May 17, 2012 13:02
The Ministry of Justice has failed to obtain the fingerprints of 520,000 out of 980,000 foreign residents in Korea for a database it is compiling. There is therefore no way for police to identify them if they commit crimes or fall victim to accidents.
The gap results from the abolition of the fingerprint program by the Roh Moo-hyun administration in 2003 on the grounds that it violates foreigners' human rights. But when crimes committed by foreigners more than doubled since the program was halted, the Justice Ministry revived it in July last year.
A ministry official said immigration offices nationwide have obtained the fingerprints of 460,000 registered foreigners, or about 47 percent of the total, but there is no way to force the rest to give their fingerprints. Fingerprints are only collected when they visit immigration offices to renew their visas or register their residency.
There are doubts whether the current controls are effective. According to the relevant laws, when foreign residents move house, they need to report the change of address to the local immigration office within 14 days. Failure to do so results in a fine of up to W1 million (US$1=W1,167).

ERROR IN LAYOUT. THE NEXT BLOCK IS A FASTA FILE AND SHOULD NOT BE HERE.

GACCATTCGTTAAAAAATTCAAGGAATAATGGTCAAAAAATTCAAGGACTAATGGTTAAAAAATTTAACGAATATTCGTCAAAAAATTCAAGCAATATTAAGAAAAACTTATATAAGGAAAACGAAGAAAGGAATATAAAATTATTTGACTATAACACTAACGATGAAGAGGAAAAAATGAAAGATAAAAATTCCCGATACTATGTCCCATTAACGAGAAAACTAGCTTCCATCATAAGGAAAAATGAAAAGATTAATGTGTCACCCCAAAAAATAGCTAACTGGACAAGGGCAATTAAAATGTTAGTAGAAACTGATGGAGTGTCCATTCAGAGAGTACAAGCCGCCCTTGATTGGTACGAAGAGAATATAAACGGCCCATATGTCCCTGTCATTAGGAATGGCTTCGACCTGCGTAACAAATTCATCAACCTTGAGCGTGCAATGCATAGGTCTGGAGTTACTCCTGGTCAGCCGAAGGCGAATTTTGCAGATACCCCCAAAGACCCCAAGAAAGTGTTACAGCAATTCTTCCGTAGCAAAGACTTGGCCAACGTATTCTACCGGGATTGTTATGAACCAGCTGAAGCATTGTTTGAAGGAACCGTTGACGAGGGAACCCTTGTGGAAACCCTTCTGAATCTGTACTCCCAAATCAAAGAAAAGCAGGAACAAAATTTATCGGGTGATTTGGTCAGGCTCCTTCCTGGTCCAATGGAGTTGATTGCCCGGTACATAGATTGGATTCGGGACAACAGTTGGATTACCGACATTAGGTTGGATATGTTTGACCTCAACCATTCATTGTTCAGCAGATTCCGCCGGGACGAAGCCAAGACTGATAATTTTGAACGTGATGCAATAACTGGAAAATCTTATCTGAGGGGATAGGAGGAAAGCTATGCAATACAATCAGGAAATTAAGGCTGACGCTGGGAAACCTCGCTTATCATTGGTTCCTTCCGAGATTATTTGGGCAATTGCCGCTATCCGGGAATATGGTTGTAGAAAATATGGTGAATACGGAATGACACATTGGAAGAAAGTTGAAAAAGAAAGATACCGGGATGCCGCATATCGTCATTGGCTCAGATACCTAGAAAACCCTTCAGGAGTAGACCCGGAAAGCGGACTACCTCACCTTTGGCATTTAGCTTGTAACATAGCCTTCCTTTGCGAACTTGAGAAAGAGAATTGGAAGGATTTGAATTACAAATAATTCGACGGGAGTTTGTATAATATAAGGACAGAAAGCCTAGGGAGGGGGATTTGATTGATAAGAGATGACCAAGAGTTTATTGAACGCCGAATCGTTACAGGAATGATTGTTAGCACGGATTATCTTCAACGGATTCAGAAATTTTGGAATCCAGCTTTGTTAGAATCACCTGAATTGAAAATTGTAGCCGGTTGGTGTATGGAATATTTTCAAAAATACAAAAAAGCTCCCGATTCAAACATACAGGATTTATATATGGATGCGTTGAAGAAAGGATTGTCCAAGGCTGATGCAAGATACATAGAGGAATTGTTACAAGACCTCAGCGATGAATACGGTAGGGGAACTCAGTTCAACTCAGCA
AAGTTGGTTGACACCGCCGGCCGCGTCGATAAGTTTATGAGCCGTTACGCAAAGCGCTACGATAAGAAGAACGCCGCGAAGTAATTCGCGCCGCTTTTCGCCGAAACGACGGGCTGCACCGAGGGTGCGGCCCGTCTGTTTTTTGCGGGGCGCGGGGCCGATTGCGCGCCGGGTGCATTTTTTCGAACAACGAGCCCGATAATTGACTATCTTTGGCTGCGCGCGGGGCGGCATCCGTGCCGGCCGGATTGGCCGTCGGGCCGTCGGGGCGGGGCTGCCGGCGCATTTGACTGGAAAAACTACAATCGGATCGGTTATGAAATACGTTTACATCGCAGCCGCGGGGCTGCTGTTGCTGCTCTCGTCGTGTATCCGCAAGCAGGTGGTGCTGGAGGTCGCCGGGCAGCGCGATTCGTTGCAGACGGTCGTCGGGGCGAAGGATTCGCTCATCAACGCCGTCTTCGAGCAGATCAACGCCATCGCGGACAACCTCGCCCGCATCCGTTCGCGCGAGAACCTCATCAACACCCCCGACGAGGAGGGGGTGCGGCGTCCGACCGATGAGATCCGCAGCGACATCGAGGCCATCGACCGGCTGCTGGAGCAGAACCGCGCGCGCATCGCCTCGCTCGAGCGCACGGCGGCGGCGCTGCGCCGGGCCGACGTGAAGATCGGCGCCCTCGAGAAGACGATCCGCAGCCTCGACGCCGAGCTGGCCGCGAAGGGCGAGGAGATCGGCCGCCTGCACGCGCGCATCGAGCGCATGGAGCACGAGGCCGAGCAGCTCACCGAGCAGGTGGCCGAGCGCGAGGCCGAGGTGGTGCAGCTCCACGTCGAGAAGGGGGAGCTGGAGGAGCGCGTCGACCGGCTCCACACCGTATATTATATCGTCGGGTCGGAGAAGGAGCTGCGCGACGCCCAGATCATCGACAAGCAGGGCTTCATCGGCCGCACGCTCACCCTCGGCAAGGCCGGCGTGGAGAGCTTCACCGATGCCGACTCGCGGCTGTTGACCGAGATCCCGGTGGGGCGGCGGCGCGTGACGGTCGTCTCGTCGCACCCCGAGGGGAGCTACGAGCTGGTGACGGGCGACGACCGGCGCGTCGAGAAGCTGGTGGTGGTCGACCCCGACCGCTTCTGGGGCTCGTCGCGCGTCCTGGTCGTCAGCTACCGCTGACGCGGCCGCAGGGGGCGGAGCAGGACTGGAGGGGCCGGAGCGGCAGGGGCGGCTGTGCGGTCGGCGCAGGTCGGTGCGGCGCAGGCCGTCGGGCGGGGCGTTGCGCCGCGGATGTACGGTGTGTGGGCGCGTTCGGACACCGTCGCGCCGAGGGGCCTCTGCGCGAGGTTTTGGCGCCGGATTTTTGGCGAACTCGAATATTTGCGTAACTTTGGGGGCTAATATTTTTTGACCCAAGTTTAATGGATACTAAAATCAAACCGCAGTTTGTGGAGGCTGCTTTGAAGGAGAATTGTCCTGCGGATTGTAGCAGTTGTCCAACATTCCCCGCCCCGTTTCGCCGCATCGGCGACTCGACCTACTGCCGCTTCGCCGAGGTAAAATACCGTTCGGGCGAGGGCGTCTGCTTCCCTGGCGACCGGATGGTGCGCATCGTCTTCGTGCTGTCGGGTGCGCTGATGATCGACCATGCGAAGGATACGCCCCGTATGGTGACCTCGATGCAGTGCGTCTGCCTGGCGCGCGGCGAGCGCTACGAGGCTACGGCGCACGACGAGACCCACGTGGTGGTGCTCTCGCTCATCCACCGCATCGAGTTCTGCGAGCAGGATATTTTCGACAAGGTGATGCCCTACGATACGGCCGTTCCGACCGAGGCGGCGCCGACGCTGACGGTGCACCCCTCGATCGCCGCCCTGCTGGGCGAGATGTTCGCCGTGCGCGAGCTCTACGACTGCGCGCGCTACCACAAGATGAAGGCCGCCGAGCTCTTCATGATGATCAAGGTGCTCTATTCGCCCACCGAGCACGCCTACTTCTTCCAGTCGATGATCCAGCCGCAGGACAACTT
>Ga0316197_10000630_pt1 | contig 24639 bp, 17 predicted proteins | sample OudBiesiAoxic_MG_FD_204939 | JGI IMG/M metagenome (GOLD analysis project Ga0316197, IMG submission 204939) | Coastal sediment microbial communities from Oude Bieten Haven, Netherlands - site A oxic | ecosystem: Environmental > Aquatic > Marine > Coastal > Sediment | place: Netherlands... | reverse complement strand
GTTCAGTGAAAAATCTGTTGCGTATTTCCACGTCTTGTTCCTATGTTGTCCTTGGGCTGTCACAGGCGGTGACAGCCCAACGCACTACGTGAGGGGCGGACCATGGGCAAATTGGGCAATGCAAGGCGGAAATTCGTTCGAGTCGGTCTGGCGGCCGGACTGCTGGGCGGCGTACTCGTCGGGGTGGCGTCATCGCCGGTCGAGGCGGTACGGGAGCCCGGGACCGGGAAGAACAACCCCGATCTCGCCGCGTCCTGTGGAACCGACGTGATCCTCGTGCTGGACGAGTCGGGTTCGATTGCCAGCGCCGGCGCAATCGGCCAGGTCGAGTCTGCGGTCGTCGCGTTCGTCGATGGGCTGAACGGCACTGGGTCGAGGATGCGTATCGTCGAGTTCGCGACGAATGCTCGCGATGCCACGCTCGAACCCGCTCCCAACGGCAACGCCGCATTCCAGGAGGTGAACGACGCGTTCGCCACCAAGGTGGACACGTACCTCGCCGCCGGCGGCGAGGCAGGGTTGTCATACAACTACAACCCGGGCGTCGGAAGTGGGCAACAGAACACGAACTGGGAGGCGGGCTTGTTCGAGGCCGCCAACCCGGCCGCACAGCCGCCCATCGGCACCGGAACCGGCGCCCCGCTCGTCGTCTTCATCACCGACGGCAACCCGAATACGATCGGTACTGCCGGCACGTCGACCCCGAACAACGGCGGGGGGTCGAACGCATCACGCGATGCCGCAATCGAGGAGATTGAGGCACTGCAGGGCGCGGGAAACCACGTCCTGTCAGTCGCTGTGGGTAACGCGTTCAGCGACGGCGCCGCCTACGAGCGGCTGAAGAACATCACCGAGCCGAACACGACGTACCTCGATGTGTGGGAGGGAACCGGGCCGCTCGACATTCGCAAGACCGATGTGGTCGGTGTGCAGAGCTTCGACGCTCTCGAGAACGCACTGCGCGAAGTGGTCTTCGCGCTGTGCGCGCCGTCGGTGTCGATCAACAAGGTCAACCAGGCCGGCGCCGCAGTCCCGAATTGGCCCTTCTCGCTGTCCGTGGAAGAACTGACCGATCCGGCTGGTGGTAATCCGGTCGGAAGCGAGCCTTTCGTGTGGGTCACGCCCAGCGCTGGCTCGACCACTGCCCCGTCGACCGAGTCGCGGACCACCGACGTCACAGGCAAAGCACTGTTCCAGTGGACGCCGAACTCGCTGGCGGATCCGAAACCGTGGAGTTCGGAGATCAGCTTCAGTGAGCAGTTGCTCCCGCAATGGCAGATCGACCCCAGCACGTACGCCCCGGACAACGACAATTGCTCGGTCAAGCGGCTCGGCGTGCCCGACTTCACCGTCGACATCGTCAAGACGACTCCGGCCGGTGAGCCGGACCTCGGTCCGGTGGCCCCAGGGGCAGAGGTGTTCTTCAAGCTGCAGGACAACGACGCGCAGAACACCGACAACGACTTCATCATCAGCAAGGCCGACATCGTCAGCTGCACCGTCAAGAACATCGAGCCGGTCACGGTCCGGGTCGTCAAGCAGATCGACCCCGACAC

But the murder of a young woman in Suwon by an ethnic Korean from China in April shows the ineffectiveness of the current system. The suspect told police he lived in six different places including Suwon since he came to Korea in September 2007, but he only reported three changes of address.
Prof. Hwang Eui-gap of Kyonggi University said, "When foreigners realize that they don't have to register their address, they may get a sense of impunity, so that could cause problems when crimes happen."
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